The definition[1] of Nepotism is considered to be when people with power or influence favour relatives or friends, especially by giving them jobs or promoting them. But isn’t it how many start-ups commence?

When founding a company, cash is tight and the ability to attract talent is limited. Founders don’t have room for recruitment mistakes and the fit of every new employee is imperative for success. Hence, it is only natural that they try and find friends as their co-founders and reduce the risk by hiring friends and family members as their first employees. However, after capital raise and as part of the scaling up process, this practice, that might make life easier and safer at the start, can become a risk for future success.

 The practice of hiring friends and family members ensures that we recruit and promote those that are like us. We have a lot in common, which makes it easier, but it also means reducing the diversity of thinking and cognitive diversity. At later stages, it can create some cultural issues and affect loyalty, engagement and talent retainment. So, let’s break this down and look at when it is safe to hire friends and family members and how to avoid the risks it brings with it.

 When hiring friends/family is good for the start-up

  • Finding the right co-founder is crucial. It is not only about the hard skills that each founder brings to the business but ensuring that the co-founders can work together and build a high performing team. Approaching friends and family, means that the founders probably already have a good idea of what their strengths are and how they get along.
  • After raising initial capital (from family, friends and angels), recruiting the first few employees is a difficult task as well. You often don’t have enough money to pay competitive salaries, you don’t have a reputation of a “cool” employer yet, you don’t have posh offices with beers and food and taking a position with a small start-up can be considered as a big risk. The number of candidates that are interested in the job is smaller and founders often feel they have no choices, but to compromise on skills. If already compromising, why take the risk of bringing someone you don’t know?  It is safer to take someone that you already have personal relationships with, that you trust. Family and friends are more likely to also understand the cash flow constraints and won’t ask for increases or leave you easily when they gain experience and become competitive in the employment market.

When hiring friends/family risk the business

  • Hiring people like us, means risk falling into group think. Even when initially it looks like each friend brings different approached the table, the great relationships unconsciously can cause us to tend to agree or avoid conflicts in order to maintain the relationships.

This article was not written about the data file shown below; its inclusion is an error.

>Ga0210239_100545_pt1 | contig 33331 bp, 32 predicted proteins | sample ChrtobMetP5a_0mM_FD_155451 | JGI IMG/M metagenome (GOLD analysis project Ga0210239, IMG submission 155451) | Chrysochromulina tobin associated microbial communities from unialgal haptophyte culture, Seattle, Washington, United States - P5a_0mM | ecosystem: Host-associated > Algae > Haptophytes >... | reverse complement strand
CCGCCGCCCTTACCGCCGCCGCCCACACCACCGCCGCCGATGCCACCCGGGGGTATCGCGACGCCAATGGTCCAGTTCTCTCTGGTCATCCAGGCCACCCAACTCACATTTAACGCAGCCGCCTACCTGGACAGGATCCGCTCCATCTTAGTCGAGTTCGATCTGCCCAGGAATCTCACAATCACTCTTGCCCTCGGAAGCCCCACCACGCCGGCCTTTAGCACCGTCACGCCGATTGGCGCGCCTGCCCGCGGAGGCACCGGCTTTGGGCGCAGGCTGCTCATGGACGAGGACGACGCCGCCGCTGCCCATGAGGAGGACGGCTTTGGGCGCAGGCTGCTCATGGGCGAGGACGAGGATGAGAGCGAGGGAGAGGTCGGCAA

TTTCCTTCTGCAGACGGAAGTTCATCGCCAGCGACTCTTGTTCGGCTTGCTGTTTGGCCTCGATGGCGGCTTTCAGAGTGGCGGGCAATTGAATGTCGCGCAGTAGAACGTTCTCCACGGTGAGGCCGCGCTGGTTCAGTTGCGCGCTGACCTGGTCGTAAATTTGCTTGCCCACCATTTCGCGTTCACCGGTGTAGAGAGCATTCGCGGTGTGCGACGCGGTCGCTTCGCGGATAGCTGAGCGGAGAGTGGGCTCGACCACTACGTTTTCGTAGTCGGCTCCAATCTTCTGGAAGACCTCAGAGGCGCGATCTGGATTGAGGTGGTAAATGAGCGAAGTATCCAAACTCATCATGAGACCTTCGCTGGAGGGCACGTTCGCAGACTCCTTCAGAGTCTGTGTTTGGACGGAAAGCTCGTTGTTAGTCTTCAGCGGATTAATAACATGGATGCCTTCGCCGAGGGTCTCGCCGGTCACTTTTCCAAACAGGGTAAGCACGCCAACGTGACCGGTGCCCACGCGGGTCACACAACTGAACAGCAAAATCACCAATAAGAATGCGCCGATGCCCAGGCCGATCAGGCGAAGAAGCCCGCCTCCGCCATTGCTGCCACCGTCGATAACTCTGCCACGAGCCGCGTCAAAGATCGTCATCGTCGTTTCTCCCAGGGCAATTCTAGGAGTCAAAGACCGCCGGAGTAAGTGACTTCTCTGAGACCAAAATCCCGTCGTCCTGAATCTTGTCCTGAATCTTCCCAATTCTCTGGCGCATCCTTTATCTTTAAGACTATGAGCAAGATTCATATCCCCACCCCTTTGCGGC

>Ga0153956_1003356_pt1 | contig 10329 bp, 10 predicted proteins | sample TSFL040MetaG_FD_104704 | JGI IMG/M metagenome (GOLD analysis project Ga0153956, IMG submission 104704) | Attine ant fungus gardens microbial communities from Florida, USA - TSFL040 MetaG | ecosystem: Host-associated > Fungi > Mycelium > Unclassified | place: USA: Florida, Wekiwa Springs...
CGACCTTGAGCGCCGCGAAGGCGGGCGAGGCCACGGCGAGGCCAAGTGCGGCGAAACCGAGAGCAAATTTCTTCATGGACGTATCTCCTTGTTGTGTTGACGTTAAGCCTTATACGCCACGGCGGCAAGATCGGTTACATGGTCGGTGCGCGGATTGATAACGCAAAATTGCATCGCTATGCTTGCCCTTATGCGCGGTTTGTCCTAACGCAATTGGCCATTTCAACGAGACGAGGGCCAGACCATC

• Throughout life, we are exposed to many people and select those we feel close to. We collect our friendship group at school, university, sports and other interests. This means that our friendship group tends to have lots in common- such as age, interests, academic background, gender and culture. Recruiting our friends means that unintentionally we surround our team with limited cognitive diversity, which is at the basis of innovation. And what about potential clients? You want your team to be able to understand the needs of your diverse potential clients. Cognitive diversity is not just nice to have; it is a must! It is a core ingredient for successfully scaling up.

Once your team has passed the stage of recruiting the first handful of team members, continuing with the practice of bringing friends and family members can cause a cultural fraction of the team.

Past the initial stage, even if you don’t mean it, even if you recruited or promoted the best-suited candidate, others may perceive it as nepotism. Trust issues can arise and turnover of talent can begin. After all, they perceive it as nepotism, which means that for them (and their career path within the start-up) there is a glass ceiling. Why work hard above and beyond if there is no promotion or clear future for them?

With nepotism there are two important points to remember:

  1. It is not about your intention, but about how it is perceived by the team
  2. Regaining trust after it is breached by perceived nepotism is extremely difficult

So, what should you do?

  • Check that the team has a diversity of thinking and use techniques to avoid group thinking as part of the decision-making processes.
  • Make a conscious decision when the time would be to start recruiting talent from outside your network.
  • When recruiting the first employee out of your network, acknowledge and be open about the current relationships.
  • Be INCLUSIVE and allow everyone to influence in meetings and take part of the decision making. Be careful from influences of individuals outside meetings.
  • Pay a careful attention to the start-ups’ culture of transparency, inclusiveness and look for feedback about what “you don’t want to hear” and why you are wrong, rather than why you are right.

If you are a founder or employee that has experienced similar situations, I’d be very interested to hear and learn about your experiences and what worked and what didn’t work for you and the organisation.